Workshop Proceedings of the 16th International AAAI Conference on Web and Social Media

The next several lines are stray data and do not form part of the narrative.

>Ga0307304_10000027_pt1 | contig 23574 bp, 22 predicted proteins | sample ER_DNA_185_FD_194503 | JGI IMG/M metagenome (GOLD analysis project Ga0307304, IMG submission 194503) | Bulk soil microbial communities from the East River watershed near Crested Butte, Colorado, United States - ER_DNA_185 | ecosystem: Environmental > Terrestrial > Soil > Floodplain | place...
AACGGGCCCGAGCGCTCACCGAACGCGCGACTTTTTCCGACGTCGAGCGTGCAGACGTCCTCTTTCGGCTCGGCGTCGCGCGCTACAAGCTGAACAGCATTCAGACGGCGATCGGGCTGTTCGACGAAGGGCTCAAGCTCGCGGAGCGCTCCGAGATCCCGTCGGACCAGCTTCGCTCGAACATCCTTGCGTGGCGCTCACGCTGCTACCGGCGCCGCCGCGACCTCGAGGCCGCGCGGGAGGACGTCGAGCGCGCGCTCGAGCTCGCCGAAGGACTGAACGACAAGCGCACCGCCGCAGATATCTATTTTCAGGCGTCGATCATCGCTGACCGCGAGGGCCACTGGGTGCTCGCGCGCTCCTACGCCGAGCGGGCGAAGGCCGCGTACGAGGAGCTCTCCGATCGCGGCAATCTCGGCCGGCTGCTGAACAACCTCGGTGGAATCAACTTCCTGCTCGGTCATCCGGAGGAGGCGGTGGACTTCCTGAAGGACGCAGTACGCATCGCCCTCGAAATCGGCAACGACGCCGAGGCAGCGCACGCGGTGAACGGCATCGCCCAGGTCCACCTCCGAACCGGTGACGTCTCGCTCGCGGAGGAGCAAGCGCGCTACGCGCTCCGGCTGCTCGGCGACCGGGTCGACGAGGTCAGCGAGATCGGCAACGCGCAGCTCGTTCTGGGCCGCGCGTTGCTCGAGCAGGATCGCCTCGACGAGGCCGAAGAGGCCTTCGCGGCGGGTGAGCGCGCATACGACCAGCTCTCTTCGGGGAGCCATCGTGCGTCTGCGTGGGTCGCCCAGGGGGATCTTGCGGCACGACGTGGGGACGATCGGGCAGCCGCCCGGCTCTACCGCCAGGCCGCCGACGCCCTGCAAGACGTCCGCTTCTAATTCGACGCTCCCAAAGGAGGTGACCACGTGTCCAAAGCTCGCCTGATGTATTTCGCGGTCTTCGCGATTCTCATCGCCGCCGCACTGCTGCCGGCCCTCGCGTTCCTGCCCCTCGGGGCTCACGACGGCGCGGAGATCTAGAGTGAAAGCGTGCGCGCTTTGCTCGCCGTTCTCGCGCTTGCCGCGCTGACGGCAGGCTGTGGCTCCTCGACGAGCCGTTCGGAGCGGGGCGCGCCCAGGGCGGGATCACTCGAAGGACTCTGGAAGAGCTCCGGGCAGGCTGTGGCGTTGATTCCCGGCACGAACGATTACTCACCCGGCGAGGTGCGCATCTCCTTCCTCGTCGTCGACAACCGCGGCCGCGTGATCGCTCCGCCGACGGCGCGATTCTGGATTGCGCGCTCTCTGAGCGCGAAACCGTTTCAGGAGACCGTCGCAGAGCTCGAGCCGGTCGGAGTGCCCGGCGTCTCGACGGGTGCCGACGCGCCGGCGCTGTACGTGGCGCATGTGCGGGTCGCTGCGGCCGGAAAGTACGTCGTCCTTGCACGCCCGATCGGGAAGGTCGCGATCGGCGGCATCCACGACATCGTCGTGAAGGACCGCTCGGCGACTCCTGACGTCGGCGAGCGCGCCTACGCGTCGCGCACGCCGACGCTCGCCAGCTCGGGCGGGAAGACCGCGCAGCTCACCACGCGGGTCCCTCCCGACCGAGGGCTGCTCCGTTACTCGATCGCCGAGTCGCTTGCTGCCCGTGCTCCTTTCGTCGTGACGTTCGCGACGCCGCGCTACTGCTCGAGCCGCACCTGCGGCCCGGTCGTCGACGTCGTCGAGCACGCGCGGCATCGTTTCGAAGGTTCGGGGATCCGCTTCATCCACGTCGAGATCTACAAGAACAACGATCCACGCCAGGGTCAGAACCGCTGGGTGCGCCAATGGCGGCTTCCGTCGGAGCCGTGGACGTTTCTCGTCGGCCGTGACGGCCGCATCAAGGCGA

Since recommendation systems have been created and developed to automate the recommendation process, users can easily consume their desired video content on online platforms. In this line, several content recommendation algorithms are introduced and employed to allow users to encounter content of their interests, effectively. However, the recommendation systems sometimes regrettably recommend inappropriate content, including misinformation or fake news. To make it worse, people would unreservedly accept such content due to their cognitive heuristic, machine heuristic, which is the rule of thumb that machines are more accurate and trustworthy than humans. In this study, we designed and conducted a web-based experiment where the participants are invoked machine heuristic by experiencing the whole process of a machine or human recommendation system. The results demonstrate that participants (N = 89) showed a more positive attitude toward a machine recommender than a human recommender, even if the recommended videos contain inappropriate content. While participants who have a high level of trust in machines exhibited a negative attitude toward recommendations. Based on these results, we suggest that a phenomenon known as algorithm aversion might be simultaneously considered with the machine heuristic in investigating human interaction with a machine.